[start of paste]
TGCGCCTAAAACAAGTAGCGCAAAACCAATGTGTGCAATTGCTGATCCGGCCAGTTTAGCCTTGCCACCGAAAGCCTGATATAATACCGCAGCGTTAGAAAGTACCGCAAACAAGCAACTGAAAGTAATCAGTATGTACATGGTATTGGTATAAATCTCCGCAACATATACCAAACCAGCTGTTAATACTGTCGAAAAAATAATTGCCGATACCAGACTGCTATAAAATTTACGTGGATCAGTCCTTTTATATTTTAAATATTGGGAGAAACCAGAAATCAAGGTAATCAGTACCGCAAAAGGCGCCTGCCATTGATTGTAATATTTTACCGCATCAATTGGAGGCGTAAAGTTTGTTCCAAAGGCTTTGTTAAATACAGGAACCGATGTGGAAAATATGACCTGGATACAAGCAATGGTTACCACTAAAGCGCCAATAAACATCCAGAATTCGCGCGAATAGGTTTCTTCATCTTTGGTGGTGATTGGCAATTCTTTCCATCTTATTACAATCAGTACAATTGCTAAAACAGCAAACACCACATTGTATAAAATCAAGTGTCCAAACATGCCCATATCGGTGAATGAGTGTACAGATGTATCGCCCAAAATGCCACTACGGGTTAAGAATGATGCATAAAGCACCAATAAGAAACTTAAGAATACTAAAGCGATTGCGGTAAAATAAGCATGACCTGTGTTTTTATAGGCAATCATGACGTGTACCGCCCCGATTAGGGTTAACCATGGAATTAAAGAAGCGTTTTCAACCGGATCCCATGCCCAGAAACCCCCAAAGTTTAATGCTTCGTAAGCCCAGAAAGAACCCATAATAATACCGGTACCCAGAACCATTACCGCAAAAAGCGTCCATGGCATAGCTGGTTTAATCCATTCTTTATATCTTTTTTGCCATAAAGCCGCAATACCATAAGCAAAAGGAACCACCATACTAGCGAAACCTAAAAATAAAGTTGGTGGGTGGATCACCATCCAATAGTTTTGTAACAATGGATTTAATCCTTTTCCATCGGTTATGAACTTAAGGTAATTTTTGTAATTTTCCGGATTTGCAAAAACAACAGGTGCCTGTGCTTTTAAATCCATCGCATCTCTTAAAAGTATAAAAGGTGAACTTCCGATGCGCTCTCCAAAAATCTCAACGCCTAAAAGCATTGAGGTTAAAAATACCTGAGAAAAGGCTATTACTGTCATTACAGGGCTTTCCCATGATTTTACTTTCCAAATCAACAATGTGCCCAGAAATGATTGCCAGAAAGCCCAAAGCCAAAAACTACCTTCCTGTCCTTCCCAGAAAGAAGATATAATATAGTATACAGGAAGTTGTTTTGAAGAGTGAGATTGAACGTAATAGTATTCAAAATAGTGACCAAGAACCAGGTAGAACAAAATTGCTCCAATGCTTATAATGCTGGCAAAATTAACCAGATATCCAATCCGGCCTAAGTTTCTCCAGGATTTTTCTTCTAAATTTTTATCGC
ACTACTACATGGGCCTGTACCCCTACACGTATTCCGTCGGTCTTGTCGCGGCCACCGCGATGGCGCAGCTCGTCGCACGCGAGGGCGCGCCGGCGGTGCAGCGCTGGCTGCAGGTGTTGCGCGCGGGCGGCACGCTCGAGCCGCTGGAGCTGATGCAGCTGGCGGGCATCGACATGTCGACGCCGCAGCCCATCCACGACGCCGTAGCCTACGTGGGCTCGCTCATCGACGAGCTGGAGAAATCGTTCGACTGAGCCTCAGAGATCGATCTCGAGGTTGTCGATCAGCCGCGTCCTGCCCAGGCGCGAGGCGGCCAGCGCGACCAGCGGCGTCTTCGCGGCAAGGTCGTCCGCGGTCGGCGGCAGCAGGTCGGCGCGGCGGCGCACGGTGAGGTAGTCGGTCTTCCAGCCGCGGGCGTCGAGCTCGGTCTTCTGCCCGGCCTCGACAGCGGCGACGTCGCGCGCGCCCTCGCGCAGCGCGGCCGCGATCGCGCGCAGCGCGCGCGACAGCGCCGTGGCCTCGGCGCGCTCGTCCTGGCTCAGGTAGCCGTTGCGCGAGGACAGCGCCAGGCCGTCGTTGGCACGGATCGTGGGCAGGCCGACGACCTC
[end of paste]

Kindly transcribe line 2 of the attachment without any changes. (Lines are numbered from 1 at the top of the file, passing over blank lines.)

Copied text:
ACTACTACATGGGCCTGTACCCCTACACGTATTCCGTCGGTCTTGTCGCGGCCACCGCGATGGCGCAGCTCGTCGCACGCGAGGGCGCGCCGGCGGTGCAGCGCTGGCTGCAGGTGTTGCGCGCGGGCGGCACGCTCGAGCCGCTGGAGCTGATGCAGCTGGCGGGCATCGACATGTCGACGCCGCAGCCCATCCACGACGCCGTAGCCTACGTGGGCTCGCTCATCGACGAGCTGGAGAAATCGTTCGACTGAGCCTCAGAGATCGATCTCGAGGTTGTCGATCAGCCGCGTCCTGCCCAGGCGCGAGGCGGCCAGCGCGACCAGCGGCGTCTTCGCGGCAAGGTCGTCCGCGGTCGGCGGCAGCAGGTCGGCGCGGCGGCGCACGGTGAGGTAGTCGGTCTTCCAGCCGCGGGCGTCGAGCTCGGTCTTCTGCCCGGCCTCGACAGCGGCGACGTCGCGCGCGCCCTCGCGCAGCGCGGCCGCGATCGCGCGCAGCGCGCGCGACAGCGCCGTGGCCTCGGCGCGCTCGTCCTGGCTCAGGTAGCCGTTGCGCGAGGACAGCGCCAGGCCGTCGTTGGCACGGATCGTGGGCAGGCCGACGACCTC